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Woodshank v. Woodshank

ILLINOIS APPELLATE COURT — THIRD DISTRICT


OCTOBER 26, 1971.

ADELYNNE WOODSHANK, PLAINTIFF-APPELLEE,

v.

RUDOLPH M. WOODSHANK, DEFENDANT-APPELLANT.

APPEAL from the Circuit Court of La Salle County; the Hon. HOBART W. GUNNING, Judge, presiding.

MR. JUSTICE STOUDER DELIVERED THE OPINION OF THE COURT:

On December 19, 1968, Plaintiff-Appellee, Adelynne Woodshank, filed her complaint in the circuit court of La Salle County seeking a divorce from Rudolph Woodshank, Defendant-Appellant, on the grounds of mental and physical cruelty. Pursuant to defendant's demand therefore the issues were submitted to a jury which found in favor of plaintiff and pursuant to such finding the decree of divorce was entered in favor of plaintiff by the trial court. The decree awarded custody of the only child of the marriage still a minor to plaintiff. The decree ordered defendant to pay $20.00 per week for the support of such child and $25.00 per week as alimony and also awarded plaintiff $2,500.00 as attorney's fees. Post trial motions were denied and defendant has appealed. Plaintiff has also cross appealed from that part of the decree awarding attorney's fees, child support and alimony.

Plaintiff and defendant were married in 1947 and separated December 2, 1968. Two children were born of the marriage but only one child was still a minor at the time of the hearing in this cause. Defendant is a brick layer, works regularly except for seasonal interruption and has been a good provider for his family. Plaintiff has worked as a secretary in an insurance agency since 1960.

It appears that the parties had arguments ever since they were married. These arguments, according to plaintiff, originally centered around her management of the family money and they occurred on the average of once a month during the first ten years of the marriage.

According to plaintiff the arguments increased in number and intensity during the last one and a half years the parties lived together and occurred almost daily during the last two months prior to their separation. The arguments from October through December, 1968, were mainly involved with the plaintiff's activities in the Catholic War Veteran's Auxiliary. During the course of these arguments, the defendant would according to plaintiff, yell, get red and flush in the face, spit and foam at the mouth, and knock things down in the house. Furthermore according to plaintiff, defendant used all manner of profanity, including vile names (illustrating the epithets used), without regard to whether the children were present, frequently during the period prior to the separation told her to "get the hell out" and generally tried to intimidate the plaintiff in other ways. As a consequence of defendant's conduct plaintiff indicated that she became tense, haggard, distraught, nervous, and ill at ease. She feared for her life, was very nervous, and cried a lot. Plaintiff's testimony is corroborated to some extent by the testimony of her brother, mother and the two children of the marriage.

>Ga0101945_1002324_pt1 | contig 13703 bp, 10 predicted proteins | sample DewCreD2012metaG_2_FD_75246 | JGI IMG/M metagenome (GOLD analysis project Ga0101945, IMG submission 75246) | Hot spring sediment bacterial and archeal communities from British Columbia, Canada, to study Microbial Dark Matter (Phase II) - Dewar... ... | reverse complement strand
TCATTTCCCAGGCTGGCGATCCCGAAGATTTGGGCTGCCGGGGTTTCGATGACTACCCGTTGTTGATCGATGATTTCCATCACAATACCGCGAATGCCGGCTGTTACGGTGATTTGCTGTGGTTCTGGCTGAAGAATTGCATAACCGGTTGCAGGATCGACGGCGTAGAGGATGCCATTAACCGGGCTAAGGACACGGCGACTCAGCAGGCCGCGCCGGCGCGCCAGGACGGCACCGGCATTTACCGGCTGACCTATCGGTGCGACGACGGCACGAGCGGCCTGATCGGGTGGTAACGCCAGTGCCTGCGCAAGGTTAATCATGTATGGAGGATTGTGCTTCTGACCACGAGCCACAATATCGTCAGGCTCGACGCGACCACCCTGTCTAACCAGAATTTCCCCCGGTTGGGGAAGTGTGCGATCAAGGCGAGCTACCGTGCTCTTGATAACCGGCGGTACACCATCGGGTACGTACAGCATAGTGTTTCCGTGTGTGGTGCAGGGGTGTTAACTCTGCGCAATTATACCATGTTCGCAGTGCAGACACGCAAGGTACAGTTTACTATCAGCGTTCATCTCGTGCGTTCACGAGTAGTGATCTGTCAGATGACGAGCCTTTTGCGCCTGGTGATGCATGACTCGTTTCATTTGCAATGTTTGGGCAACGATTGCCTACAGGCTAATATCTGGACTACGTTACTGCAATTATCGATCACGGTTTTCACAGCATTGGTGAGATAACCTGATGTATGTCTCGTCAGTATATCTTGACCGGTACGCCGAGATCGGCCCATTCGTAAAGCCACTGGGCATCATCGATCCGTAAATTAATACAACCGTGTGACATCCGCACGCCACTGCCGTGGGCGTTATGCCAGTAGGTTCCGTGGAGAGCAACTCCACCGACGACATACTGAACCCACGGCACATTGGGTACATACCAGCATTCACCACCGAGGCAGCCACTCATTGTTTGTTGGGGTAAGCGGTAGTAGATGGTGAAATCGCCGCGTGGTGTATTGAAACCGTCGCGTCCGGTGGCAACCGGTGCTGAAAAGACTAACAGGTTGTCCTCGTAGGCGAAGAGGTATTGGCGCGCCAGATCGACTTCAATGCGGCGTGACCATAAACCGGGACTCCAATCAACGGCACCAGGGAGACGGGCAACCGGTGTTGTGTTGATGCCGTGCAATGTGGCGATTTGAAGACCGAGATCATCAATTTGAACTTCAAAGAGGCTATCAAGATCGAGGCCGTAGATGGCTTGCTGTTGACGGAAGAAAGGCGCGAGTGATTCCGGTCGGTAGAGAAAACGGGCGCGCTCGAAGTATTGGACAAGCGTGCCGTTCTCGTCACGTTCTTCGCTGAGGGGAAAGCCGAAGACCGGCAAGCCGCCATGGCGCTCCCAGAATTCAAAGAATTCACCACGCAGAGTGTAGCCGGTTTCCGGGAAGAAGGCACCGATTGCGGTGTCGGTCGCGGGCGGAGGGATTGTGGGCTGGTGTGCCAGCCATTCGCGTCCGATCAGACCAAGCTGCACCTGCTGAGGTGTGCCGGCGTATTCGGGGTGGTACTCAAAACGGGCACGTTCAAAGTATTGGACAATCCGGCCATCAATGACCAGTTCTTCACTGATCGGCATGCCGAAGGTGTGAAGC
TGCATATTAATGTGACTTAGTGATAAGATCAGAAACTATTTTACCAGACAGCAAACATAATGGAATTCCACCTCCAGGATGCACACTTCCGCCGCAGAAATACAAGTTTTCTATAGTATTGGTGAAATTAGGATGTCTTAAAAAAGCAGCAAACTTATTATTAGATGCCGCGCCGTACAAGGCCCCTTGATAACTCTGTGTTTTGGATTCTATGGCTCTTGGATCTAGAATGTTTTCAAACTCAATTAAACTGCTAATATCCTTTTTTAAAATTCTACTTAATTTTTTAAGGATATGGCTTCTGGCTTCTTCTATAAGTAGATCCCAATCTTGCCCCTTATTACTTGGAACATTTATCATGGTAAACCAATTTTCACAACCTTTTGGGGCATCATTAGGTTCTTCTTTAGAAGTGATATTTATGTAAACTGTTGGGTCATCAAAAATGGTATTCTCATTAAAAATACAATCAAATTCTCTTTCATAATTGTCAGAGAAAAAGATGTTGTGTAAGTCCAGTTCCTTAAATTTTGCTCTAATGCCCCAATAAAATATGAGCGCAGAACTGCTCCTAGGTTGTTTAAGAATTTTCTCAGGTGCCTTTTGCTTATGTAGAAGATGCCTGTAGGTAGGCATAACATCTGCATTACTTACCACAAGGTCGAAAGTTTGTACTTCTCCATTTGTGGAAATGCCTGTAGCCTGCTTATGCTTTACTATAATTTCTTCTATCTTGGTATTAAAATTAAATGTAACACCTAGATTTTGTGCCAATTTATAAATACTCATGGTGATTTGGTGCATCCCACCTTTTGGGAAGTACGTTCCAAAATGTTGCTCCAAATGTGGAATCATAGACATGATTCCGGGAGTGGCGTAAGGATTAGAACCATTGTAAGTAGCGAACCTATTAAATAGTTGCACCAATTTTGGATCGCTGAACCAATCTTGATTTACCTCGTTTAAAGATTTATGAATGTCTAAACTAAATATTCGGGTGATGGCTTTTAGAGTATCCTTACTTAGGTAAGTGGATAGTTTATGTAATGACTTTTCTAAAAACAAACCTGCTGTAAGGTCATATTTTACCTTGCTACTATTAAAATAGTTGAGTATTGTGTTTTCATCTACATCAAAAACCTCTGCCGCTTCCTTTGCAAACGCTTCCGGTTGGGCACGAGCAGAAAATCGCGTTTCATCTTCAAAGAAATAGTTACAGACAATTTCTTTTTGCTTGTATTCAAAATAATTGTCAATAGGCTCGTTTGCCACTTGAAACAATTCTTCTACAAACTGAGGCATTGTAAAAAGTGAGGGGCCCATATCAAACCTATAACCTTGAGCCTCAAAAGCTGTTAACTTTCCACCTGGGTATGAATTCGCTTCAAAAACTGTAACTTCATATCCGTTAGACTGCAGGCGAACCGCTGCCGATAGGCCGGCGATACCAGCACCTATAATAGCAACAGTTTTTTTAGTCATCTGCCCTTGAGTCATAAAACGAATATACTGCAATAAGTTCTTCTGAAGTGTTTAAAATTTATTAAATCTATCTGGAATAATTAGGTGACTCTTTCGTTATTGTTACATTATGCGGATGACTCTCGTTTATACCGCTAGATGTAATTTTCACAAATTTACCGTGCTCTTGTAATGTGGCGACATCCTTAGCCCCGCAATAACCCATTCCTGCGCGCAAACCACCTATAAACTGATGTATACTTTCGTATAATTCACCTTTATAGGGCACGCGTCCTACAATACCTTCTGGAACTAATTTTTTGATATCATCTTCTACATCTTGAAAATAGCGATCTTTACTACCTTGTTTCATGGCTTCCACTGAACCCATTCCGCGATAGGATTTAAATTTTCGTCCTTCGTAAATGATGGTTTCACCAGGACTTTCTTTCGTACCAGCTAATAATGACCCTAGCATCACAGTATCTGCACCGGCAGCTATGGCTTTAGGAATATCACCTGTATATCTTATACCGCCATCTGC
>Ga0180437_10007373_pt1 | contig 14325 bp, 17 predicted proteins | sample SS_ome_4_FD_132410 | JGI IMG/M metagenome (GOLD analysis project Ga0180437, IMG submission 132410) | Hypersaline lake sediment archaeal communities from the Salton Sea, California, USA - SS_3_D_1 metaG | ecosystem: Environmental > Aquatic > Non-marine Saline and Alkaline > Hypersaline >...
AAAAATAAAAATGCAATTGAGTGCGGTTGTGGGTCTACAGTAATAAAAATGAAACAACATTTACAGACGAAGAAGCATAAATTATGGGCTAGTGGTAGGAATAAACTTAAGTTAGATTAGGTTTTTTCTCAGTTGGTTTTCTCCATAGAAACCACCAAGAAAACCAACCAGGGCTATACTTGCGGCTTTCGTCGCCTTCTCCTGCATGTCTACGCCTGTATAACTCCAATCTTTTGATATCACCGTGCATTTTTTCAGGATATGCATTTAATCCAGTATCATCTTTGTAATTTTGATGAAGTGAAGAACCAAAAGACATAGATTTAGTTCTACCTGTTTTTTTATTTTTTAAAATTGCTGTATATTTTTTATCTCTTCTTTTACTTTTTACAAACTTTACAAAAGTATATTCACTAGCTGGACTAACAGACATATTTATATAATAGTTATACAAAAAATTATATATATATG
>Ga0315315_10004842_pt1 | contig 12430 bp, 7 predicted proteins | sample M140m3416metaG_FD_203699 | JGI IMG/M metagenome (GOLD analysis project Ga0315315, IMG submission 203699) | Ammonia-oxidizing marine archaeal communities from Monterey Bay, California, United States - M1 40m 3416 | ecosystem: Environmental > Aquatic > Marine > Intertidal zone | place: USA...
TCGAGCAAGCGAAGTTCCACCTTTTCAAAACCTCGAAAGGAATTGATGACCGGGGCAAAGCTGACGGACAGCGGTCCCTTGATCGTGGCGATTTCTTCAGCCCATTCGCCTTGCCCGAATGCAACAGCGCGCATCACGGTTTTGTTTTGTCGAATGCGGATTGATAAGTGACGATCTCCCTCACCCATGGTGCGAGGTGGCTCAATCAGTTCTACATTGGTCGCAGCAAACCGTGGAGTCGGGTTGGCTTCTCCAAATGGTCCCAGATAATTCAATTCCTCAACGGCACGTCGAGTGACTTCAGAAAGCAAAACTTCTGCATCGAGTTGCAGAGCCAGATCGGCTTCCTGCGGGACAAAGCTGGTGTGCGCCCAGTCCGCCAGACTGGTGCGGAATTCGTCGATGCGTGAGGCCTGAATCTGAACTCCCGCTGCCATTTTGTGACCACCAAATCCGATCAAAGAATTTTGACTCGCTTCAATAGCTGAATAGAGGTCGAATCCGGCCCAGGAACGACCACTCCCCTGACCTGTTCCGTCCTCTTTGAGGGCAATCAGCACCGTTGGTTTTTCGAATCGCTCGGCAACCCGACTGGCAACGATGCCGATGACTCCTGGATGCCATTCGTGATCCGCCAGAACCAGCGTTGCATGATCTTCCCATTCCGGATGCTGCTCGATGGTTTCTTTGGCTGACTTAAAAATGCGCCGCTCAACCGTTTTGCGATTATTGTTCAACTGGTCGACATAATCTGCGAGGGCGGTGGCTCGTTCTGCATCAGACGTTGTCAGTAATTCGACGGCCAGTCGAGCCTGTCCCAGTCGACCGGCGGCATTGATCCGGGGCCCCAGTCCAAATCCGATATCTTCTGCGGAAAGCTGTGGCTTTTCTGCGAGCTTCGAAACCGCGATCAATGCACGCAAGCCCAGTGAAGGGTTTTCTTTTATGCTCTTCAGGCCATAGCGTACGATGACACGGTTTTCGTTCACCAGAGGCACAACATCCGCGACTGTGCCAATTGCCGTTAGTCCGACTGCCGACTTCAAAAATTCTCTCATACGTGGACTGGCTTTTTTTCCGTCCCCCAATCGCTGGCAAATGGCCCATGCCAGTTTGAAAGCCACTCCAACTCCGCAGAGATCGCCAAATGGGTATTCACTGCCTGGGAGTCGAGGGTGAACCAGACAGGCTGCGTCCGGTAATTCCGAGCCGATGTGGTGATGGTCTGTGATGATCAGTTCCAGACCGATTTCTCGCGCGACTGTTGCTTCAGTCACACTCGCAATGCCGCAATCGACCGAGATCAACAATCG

Defendant denied plaintiff's accounts of the arguments, insisted that he was a man of gentle temper, had not used the profanity charged and that whatever difficulties the parties had were caused by plaintiff's auxiliary activities. According to defendant, plaintiff neglected her household duties in preference to auxiliary business and refused to permit him to accompany her to banquets of the organization where husbands were generally invited.

Plaintiff also testified concerning acts of physical cruelty alleged to have taken place in 1948, 1950 and 1959, but in view of our conclusion this aspect of the case does not require further discussion.

So far as the charge of extreme and repeated mental cruelty is concerned it is defendant's contention that the evidence is insufficient to support such charge as a matter of law. In particular defendant argues that the character of his conduct does not fall within the generally accepted standards or criteria of mental cruelty and that in any event the complained of conduct was provoked by plaintiff. As indicated earlier the issues were submitted to a jury the only instructions being tendered by defendant and given by the court, consequently the defendant has not complained of any irregularities in the instructions.